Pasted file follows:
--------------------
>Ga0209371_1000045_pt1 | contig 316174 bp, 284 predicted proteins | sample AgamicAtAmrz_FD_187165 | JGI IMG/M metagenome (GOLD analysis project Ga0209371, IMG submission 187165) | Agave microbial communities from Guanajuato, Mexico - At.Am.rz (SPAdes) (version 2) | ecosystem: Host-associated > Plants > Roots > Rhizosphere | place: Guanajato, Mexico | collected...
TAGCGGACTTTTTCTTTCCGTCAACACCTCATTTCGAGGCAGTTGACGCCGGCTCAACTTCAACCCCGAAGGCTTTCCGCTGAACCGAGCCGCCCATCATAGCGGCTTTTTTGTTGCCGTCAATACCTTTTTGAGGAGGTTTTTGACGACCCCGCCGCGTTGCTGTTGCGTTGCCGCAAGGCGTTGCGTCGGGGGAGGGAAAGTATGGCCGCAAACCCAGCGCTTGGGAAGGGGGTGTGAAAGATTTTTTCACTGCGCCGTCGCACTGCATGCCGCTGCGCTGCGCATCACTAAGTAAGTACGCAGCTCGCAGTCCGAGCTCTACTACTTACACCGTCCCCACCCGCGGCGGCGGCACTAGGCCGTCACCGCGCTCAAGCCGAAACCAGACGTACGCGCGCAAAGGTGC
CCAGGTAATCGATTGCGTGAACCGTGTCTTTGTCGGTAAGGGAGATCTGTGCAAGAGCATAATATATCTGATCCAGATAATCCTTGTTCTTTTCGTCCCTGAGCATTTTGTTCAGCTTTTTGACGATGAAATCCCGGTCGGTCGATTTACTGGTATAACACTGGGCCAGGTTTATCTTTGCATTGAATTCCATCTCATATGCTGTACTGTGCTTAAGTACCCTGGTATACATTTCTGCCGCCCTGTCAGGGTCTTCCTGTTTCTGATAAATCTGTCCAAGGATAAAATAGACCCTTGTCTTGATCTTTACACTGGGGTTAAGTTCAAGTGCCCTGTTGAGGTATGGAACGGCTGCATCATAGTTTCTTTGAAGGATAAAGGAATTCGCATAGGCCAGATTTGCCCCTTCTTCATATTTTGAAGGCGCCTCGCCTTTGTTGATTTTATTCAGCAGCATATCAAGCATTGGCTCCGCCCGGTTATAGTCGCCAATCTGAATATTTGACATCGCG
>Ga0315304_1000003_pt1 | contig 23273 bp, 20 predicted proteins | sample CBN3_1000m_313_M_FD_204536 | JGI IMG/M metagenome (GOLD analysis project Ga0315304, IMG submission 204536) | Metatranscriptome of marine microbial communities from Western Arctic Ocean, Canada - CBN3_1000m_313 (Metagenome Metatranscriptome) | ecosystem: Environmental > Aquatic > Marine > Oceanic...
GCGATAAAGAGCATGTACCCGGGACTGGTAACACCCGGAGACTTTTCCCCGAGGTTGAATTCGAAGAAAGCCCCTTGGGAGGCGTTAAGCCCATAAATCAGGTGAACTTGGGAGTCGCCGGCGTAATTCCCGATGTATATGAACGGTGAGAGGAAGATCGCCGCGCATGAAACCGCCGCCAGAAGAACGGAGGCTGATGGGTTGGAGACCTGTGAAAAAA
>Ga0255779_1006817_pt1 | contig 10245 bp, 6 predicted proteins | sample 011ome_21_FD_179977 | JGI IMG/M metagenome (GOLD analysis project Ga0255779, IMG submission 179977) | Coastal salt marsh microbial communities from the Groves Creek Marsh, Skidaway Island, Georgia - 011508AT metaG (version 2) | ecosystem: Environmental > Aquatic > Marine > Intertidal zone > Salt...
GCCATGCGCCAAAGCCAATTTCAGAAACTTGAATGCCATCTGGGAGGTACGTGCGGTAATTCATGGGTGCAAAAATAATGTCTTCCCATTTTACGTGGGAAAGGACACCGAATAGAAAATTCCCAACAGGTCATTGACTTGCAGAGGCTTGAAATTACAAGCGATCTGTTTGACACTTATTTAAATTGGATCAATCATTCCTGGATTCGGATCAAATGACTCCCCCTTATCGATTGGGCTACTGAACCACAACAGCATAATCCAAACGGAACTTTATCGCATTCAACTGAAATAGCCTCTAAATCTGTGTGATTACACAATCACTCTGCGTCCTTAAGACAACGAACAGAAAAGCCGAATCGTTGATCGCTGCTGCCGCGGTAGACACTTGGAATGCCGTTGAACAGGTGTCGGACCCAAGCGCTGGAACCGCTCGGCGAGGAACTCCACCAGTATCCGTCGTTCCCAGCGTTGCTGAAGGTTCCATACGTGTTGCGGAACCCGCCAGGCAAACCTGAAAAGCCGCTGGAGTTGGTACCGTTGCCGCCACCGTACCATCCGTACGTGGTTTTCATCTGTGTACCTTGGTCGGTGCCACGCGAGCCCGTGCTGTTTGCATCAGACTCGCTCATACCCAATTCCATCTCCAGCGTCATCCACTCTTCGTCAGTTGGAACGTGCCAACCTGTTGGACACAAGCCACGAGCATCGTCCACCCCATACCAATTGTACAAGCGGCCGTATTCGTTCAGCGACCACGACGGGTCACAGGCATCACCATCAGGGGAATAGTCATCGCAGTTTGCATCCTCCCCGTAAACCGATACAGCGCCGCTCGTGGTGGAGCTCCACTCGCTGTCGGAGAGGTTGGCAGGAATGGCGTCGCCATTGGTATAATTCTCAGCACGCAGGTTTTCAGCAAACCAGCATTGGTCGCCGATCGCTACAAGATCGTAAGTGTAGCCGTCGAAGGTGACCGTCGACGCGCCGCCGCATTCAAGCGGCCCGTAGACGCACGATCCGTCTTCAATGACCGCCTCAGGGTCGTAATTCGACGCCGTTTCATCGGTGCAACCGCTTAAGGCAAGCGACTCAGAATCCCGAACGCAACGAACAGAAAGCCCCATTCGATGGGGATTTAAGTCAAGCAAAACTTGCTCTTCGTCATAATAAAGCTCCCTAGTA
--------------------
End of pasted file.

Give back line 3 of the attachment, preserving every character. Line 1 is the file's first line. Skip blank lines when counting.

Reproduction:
CCAGGTAATCGATTGCGTGAACCGTGTCTTTGTCGGTAAGGGAGATCTGTGCAAGAGCATAATATATCTGATCCAGATAATCCTTGTTCTTTTCGTCCCTGAGCATTTTGTTCAGCTTTTTGACGATGAAATCCCGGTCGGTCGATTTACTGGTATAACACTGGGCCAGGTTTATCTTTGCATTGAATTCCATCTCATATGCTGTACTGTGCTTAAGTACCCTGGTATACATTTCTGCCGCCCTGTCAGGGTCTTCCTGTTTCTGATAAATCTGTCCAAGGATAAAATAGACCCTTGTCTTGATCTTTACACTGGGGTTAAGTTCAAGTGCCCTGTTGAGGTATGGAACGGCTGCATCATAGTTTCTTTGAAGGATAAAGGAATTCGCATAGGCCAGATTTGCCCCTTCTTCATATTTTGAAGGCGCCTCGCCTTTGTTGATTTTATTCAGCAGCATATCAAGCATTGGCTCCGCCCGGTTATAGTCGCCAATCTGAATATTTGACATCGCG